Much research has been done on Western warfare and state building but very little on the military effectiveness of states, until now. Using South Asia as a case study, The State at War in South Asia examines how the state, from prehistory to modern times, has managed to wage war. The State at War in South Asia is the first book to cover such a vast period of South Asian military history-more than three thousand years. In doing so, Pradeep P. Barua explores the state's military effectiveness and moves beyond the western and nonwestern dichotomy characterized by most military analysis to date. He leads the reader through a selective study of significant battles, campaigns, and wars fought on the subcontinent. Barua combines this overview with an analysis of the state-building process, showing how the South Asian state has conducted war under its many political guises from the prehistoric and ancient periods to the modern era, with its threat of nuclear war. He challenges the historiographic idea that the Western way of war is superior, while examining in detail those battles, such as the Maratha-Afghan battle of 1763, that offer the most insight into the introduction of new tactics, organization, and technology. This meticulous study offers a panoramic view of the evolution of the South Asian state's military system and its contribution to the effectiveness of the state itself.
South Asia has become the site of major civil or internal wars, with both domestic and global consequences. The conflict in Kashmir, for example, continues to make headlines, while those in the Northeast and central India simmer, though relatively unnoticed. There appears to be no clear resolution to the civil war and occupation in Afghanistan, even as Nepal and Sri Lanka work out their very different post-war settlements. In Bangladesh, the war of 1971 remains a political fault line, as the events around the War Crimes Tribunal show. This volume demonstrates the importance of South Asia as a region to deepening the study of civil wars and armed conflicts and, simultaneously, illustrates how civil wars open up questions of sovereignty, citizenship and state contours. By engaging these broader theoretical debates, in a field largely dominated by security studies and comparative politics, it contributes to the study of civil wars, political sociology, anthropology and political theory. This volume is one of the few books that is genuinely and equally representative of scholarship across South Asia, contributing not just to the study of civil wars, but also to the study of South Asia as a region.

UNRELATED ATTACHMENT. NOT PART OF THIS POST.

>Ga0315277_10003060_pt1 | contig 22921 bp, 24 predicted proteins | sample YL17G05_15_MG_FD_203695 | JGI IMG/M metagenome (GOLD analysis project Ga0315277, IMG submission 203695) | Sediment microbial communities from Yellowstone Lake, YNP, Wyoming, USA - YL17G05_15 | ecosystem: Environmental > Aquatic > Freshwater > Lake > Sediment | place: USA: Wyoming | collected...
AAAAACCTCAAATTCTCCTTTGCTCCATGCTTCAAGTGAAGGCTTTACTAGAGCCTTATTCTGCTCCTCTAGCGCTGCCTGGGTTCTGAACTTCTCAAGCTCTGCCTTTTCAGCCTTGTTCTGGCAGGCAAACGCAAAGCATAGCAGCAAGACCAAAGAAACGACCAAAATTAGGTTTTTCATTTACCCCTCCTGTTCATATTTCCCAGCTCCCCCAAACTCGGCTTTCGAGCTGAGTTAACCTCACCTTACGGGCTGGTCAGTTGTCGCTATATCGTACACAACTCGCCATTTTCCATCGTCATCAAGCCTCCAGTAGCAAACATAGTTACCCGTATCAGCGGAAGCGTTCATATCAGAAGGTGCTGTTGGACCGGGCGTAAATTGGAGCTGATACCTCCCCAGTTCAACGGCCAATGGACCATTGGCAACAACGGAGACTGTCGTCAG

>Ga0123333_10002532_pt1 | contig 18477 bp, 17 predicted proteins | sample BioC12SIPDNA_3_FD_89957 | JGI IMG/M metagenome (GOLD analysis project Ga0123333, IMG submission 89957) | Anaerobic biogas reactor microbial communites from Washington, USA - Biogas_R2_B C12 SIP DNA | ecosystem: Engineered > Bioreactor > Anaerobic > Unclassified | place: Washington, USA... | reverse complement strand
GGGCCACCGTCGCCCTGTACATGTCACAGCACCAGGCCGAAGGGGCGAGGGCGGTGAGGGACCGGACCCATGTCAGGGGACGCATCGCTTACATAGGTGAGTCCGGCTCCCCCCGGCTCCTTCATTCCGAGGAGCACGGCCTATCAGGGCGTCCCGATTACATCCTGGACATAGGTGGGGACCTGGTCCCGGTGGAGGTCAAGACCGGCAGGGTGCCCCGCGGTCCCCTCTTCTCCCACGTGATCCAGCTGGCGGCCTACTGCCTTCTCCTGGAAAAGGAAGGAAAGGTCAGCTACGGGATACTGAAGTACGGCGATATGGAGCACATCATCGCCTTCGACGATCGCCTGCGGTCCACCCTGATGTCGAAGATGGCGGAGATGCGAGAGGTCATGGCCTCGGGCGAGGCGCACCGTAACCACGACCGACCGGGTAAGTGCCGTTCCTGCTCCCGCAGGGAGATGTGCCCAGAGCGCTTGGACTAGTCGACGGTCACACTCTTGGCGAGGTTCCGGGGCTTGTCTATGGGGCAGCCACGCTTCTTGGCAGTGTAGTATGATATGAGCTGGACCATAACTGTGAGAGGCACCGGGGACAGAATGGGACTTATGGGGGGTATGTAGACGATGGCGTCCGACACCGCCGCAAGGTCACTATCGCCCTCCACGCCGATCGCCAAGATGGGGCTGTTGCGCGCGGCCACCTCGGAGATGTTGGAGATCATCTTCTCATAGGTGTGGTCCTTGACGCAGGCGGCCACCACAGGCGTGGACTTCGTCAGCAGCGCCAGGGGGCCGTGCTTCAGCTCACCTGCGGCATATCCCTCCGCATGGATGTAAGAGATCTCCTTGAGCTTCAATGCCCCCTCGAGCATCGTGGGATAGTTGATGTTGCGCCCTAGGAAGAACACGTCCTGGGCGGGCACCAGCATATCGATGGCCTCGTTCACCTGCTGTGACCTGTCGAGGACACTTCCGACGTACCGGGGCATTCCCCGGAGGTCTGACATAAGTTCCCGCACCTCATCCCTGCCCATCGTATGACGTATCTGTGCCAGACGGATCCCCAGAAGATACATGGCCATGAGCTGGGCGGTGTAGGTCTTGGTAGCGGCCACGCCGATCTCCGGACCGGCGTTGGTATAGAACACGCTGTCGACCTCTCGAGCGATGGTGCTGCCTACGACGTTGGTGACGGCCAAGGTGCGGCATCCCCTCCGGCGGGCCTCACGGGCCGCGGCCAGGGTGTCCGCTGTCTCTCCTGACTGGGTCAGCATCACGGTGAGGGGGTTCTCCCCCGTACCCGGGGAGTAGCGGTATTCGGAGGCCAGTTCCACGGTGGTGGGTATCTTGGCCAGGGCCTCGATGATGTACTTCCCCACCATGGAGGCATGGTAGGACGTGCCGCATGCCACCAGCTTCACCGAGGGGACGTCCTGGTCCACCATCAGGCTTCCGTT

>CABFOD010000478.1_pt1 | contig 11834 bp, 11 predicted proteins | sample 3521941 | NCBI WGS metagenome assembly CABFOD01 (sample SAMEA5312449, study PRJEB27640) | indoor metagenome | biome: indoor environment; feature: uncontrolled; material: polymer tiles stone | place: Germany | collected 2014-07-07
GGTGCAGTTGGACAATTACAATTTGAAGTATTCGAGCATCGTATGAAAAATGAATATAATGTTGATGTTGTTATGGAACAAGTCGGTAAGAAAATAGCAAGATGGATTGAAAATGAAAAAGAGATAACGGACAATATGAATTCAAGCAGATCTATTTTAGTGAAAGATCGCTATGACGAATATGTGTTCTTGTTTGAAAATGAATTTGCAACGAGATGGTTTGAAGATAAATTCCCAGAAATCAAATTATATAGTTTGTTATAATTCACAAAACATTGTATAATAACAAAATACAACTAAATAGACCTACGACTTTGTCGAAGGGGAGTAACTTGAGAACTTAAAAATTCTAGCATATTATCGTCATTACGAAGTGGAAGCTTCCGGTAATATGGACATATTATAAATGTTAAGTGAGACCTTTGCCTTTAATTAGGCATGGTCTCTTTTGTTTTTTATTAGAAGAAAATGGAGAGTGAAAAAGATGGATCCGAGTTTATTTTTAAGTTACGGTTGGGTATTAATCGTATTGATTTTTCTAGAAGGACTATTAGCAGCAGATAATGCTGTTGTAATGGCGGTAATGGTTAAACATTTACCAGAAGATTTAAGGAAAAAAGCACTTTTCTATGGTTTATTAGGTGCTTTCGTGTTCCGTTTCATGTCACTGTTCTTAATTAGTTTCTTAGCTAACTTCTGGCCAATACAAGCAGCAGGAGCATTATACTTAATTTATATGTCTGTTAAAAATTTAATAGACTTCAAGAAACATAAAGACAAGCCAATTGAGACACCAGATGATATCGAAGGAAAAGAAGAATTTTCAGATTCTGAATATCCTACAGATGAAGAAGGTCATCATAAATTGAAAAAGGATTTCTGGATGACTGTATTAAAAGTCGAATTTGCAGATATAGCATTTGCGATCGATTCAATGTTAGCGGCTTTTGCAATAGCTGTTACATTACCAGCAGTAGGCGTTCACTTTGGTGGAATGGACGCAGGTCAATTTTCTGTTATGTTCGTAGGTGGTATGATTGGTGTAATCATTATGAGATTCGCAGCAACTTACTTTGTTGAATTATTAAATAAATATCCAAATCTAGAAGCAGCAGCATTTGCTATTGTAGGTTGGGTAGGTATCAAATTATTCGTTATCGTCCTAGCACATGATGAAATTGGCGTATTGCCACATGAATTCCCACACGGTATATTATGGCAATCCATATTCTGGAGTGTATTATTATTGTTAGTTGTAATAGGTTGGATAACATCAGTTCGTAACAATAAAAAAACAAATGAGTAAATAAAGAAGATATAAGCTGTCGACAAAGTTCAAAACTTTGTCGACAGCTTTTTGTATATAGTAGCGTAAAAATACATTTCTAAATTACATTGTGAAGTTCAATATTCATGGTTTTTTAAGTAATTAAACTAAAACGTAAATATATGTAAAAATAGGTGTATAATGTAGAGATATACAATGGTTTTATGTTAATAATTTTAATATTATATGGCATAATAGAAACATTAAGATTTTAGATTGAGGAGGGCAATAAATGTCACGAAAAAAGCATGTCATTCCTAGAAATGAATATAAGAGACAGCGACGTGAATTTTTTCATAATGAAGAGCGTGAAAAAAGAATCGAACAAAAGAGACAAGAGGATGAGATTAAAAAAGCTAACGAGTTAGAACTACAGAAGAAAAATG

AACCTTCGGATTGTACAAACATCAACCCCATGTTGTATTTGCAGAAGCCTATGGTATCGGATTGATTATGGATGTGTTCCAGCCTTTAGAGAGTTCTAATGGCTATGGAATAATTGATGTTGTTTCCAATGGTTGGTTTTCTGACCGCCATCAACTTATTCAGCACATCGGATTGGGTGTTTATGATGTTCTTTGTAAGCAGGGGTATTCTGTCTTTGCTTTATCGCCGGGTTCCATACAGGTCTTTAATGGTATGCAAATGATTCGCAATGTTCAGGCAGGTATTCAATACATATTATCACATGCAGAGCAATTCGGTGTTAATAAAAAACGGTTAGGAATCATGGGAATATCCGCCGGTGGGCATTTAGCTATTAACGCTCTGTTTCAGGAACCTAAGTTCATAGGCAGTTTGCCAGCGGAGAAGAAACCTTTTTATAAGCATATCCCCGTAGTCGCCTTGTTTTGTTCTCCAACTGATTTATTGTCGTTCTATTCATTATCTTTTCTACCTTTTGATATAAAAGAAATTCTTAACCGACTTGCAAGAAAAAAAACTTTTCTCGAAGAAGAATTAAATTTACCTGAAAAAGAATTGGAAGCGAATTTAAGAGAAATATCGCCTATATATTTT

The Mughal Empire was one of the great powers of the early modern era, ruling almost all of South Asia, a conquest state, dominated by its military elite. Many historians have viewed the Mughal Empire as relatively backward, the Emperor the head of a traditional warband from Central Asia, with tribalism and the traditions of the Islamic world to the fore, and the Empire not remotely comparable to the forward looking Western European states of the period, with their strong innovative armies implementing the “military revolution”. This book argues that, on the contrary, the military establishment built by the Emperor Babur and his successors was highly sophisticated, an effective combination of personnel, expertise, technology and tactics, drawing on precedents from Europe, the Middle East, Central Asia and India, and that the resulting combined arms system transformed the conduct of warfare in South Asia. The book traces the development of the Mughal Empire chronologically, examines weapons and technology, tactics and operations, organization, recruitment and training, and logistics and non-combat operations, and concludes by assessing the overall achievements of the Mughal Empire, comparing it to its Western counterparts, and analyzing the reasons for its decline.
This book traces the evolution of theories of warfare in India from the dawn of civilization, focusing on the debate between Dharmayuddha (Just War) and Kutayuddha (Unjust War) within Hindu philosophy. This debate centers around four questions: What is war? What justifies it? How should it be waged? And what are its potential repercussions?